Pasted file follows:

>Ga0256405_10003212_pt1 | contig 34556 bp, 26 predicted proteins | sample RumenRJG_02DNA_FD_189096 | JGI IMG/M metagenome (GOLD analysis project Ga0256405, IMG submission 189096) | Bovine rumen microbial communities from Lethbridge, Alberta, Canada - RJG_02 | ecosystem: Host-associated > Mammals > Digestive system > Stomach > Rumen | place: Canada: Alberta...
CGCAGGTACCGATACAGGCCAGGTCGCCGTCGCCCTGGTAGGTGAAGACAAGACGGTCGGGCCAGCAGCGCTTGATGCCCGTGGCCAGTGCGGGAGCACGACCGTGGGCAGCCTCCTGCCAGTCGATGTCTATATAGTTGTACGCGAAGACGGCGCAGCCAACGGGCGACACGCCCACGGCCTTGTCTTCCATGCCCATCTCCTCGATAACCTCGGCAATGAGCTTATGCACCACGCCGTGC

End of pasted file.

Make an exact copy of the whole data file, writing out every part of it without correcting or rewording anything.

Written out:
>Ga0256405_10003212_pt1 | contig 34556 bp, 26 predicted proteins | sample RumenRJG_02DNA_FD_189096 | JGI IMG/M metagenome (GOLD analysis project Ga0256405, IMG submission 189096) | Bovine rumen microbial communities from Lethbridge, Alberta, Canada - RJG_02 | ecosystem: Host-associated > Mammals > Digestive system > Stomach > Rumen | place: Canada: Alberta...
CGCAGGTACCGATACAGGCCAGGTCGCCGTCGCCCTGGTAGGTGAAGACAAGACGGTCGGGCCAGCAGCGCTTGATGCCCGTGGCCAGTGCGGGAGCACGACCGTGGGCAGCCTCCTGCCAGTCGATGTCTATATAGTTGTACGCGAAGACGGCGCAGCCAACGGGCGACACGCCCACGGCCTTGTCTTCCATGCCCATCTCCTCGATAACCTCGGCAATGAGCTTATGCACCACGCCGTGC